What a difference a decade makes. Ten years ago this week I was at Camp Striker in Iraq, reporting on the men and women of Georgia’s 48th Brigade combat team, under the command of a great American and Monroe County native, Brig. Gen. Stewart Rodeheaver. Why I made the decision to go to Iraq is still a bit puzzling. It seemed like a good idea at the time. Obviously, I had no idea what I was getting myself into. As I was to find out, there wasn’t a safe piece of real estate in the whole Saddam Hussein-forsaken place. I had been informed by some of my media friends that the trip would be a waste of my time. The military’s public information people would make sure that where I went and what I saw would be monitored and managed. That was not the case. Rodeheaver assured me I would have the freedom to go where I wished and see what I wanted. He was true to his word. Therefore, on my fourth day in Iraq, I decided to ride with a convoy in an expanse known as the Triangle of Death — so called because of the terrorist activity in the area between the cities of Mahmudiayah, Yusifiyah and Latifiyah — to look for IEDs (improvised explosive devices). Locating IEDs was a deadly cat-and-mouse game — only it was no game. The bad guys would place an IED in a soda can or a paper sack or a hole where a bomb had been previously placed. On occasions, they would put one in an easy-to-discover spot and then secretly videotape the demolition squad as they disarmed the bomb in order to find out how they did it and where each person was located during the process for future reference. Our convoy consisted of four Humvees and a 27-ton armored vehicle called the Buffalo, which probed for suspected IEDs. Before we left that morning, it was suggested I not ride in the lead vehicle, which was most likely to draw fire. Playing combat reporter to the hilt, I insisted I be in the first Humvee. I should have listened to the experts. We left Camp Striker and proceeded onto a pockmarked stretch of asphalt known as Tampa Highway. It was called the Most Dangerous Highway in the World. No argument from me. Twenty minutes later an IED detonated under my side of our Humvee. Sgt. Eric Farmborough, from Statesboro and the tactical coordinator in our vehicle, said later it looked like the equivalent of a couple of 155 mm shells had exploded. I have no idea what that meant but I took his word for it. All I know is that the explosion lifted up the back end of our Humvee under my seat, made a sound I will never forget and scared the willies out of me. Lest I be accused of pulling a Brian Williams, the "NBC Nightly News" anchor who admitted to overstating his experiences in Iraq, I had the presence of mind to get one of the crew to photograph the crater on our return to camp. Today, that photograph hangs in my home as a reminder of how fortunate I am to be here to tell you the story. And, yes, it is still a big hole. To the crew I was with, however, it was just another day at the office. Indeed, before this explosion, the 27 men in their battalion had experienced at least five other similar explosions out of the 25 or so IEDs they had located in the previous four months. Dodging an IED was business as usual for the 48th BCT; an everyday and potentially fatal occurrence. Eight members of the brigade had been killed by IEDs in the two months before I arrived. Other than Rodeheaver, now retired from the military and living in Eatonton, where he is president of Vizitech USA, a high-tech training and education company, I have lost contact with the others I met and wrote about 10 years ago. They came to Iraq as true citizen-soldiers: truck drivers and school teachers, doctors and nurses, prison guards and welders. They hailed from Demorest and Dublin, Rincon and Palmetto, Macon and Montezuma and a lot of places in between. Unsung heroes, one and all. They may not remember me, but I will never forget them. They were and are a special group of Georgians. One footnote: My family met me at the airport on my return from Iraq. I was a bit bedraggled. Going to baggage claim, my then-18-year-old grandson, Brian, put his arm around my shoulder and said quietly, “Pa, don’t ever do that again.” I haven’t. But I am glad I did.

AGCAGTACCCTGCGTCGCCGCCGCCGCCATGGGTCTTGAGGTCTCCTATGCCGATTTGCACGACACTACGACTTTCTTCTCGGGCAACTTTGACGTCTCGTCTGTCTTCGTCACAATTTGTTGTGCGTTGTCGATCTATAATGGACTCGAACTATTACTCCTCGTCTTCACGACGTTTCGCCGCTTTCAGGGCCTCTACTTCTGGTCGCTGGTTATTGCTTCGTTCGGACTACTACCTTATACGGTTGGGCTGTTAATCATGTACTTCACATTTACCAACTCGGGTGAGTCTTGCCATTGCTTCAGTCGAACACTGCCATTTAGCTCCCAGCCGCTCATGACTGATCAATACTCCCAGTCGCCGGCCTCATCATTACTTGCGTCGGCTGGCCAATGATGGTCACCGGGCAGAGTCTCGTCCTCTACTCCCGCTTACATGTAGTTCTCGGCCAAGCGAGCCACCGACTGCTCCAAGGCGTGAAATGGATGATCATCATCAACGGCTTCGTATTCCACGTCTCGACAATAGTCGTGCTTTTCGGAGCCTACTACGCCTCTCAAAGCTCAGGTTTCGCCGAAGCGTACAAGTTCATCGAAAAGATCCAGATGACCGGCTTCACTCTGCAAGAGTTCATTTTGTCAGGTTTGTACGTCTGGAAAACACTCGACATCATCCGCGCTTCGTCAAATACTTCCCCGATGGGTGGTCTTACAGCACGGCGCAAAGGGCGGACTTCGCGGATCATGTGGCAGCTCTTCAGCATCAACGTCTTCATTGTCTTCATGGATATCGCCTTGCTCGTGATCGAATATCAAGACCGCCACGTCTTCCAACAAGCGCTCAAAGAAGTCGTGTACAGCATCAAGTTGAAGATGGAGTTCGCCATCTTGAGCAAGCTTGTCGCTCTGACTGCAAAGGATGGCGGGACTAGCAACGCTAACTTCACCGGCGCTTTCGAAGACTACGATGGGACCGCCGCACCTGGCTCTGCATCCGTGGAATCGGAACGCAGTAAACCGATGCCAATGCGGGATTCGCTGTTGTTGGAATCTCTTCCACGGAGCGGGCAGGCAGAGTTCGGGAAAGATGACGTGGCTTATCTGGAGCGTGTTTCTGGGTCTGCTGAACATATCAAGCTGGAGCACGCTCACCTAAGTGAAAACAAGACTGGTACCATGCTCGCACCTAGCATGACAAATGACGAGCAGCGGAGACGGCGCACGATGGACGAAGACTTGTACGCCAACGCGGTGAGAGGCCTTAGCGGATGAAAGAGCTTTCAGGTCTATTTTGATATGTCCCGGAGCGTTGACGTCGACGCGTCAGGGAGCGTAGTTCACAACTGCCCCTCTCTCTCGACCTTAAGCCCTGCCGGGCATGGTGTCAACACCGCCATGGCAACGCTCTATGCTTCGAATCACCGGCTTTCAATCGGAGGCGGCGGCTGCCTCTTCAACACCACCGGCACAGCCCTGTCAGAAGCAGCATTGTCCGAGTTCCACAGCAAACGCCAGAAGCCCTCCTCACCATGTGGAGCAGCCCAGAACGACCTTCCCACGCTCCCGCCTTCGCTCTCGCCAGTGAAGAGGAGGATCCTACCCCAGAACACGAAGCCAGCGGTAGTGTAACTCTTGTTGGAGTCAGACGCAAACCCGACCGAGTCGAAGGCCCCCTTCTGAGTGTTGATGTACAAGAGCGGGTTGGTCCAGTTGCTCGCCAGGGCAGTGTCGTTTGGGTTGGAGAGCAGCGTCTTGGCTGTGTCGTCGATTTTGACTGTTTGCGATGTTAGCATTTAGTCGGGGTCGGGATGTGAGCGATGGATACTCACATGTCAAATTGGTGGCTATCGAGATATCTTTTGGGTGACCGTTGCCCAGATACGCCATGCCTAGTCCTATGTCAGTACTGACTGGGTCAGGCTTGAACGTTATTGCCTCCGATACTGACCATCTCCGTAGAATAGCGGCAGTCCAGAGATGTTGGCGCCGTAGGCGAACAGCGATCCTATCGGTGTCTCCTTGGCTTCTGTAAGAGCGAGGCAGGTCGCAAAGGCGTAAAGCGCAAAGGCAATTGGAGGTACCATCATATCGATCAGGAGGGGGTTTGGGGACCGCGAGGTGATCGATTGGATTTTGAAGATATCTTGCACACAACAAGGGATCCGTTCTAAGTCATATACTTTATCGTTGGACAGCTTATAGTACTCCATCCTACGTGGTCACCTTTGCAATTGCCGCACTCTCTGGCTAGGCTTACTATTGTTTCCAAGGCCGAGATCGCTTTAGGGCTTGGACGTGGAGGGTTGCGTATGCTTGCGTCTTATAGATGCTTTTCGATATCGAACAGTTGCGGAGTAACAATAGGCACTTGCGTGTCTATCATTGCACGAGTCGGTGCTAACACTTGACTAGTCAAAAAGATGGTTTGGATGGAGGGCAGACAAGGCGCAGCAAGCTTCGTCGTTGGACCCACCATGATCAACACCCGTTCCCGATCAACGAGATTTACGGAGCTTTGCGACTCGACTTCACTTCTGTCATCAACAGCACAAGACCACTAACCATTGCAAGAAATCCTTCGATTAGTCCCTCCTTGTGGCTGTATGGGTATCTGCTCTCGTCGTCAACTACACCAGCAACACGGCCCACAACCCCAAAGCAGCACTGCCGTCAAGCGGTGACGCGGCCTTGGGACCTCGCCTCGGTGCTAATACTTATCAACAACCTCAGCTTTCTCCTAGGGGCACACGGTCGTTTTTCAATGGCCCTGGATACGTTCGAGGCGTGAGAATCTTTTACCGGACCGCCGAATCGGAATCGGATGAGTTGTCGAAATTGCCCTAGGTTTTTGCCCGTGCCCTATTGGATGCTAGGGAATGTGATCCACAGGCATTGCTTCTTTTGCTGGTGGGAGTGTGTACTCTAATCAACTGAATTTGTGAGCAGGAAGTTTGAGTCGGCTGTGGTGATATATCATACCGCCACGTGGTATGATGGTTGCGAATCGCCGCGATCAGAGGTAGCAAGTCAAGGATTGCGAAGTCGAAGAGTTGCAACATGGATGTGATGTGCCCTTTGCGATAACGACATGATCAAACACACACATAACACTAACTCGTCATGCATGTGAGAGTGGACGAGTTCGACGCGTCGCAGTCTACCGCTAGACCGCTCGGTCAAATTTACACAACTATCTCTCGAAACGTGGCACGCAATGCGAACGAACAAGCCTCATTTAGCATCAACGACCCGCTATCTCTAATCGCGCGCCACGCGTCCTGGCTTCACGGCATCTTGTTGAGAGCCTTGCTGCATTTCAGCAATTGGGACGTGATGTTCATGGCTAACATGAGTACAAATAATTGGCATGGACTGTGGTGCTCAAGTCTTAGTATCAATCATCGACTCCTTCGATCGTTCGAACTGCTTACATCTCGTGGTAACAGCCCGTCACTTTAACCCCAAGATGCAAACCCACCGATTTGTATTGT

Q: People tell me all the time that I need to watch what I say. I have been told that I speak too freely and am hurting feelings. But I believe in speaking my mind, and I do not hesitate to voice my opinion and thoughts. I’m not going to go around walking on eggshells. I think people need to just deal with it. Last week, I told a coworker that she shouldn’t wear the dress she had on because it was unflattering to her body type. She got huffy with me and doesn’t talk to me now, but I was only trying to help her. I guess I’m writing to you because a longtime, dear friend brought the issue up recently, and I admit it has me wondering what you might make of it. A: Your friend is trying to tell you something, but you are not accustomed to listening. Instead of hearing others, you’re waiting to pounce with your response. As I’ve said before, listening is a form of loving. That’s why it’s essential that you work on becoming less of a blabbermouth. Trust me, you’re the one being robbed, not the folks around you. I could harangue you for being loquacious. But that would be the pot calling the kettle black. I’d rather present real examples of how the things people say can have a profound, lasting effect. I recently held one-on-one consultations for writers. A woman confided that [she] couldn’t be a successful author because her third-grade teacher told her she would never be any good at public speaking. A gentleman I met with was devastated and paralyzed when his neighbor told him, “nobody wants to read what you write; you should just hang it up.” Despite having captured two writing awards and the interest of a literary agent, he let the words of his neighbor sink his progress. Several years ago, I heard a lady recite a long poem she’d crafted. As she went on and on, I had the feeling that the poem was once powerful but had been picked apart — worked over in the worst possible way. Afterward, I asked her about it. She explained that her first draft was done a decade earlier, and the poem had been revised by her critique group ever since. Instead of heeding her muse, she allowed her efforts to be dictated by the opinions of others. By the time I heard it, all the magic had leaked out. The vultures had picked it clean. Consider the dreams and projects that have been stalled or destroyed by words. Imagine the potential impact of utterances such as, “You’re not college material,” “You’re fat” or “You’ll never get anywhere in life.” Those aren’t mere words; they are curses. On the positive side, you can use your mouth to encourage, uplift and spread joy rather than thoughtlessly “speaking your mind” about everything. Stop and assess the other person’s needs in that moment. Once you can get outside of yourself and your ego needs, you can forge deep, beautiful connections with people. Give it a try. But before you can get anywhere, you must first shut the heck up.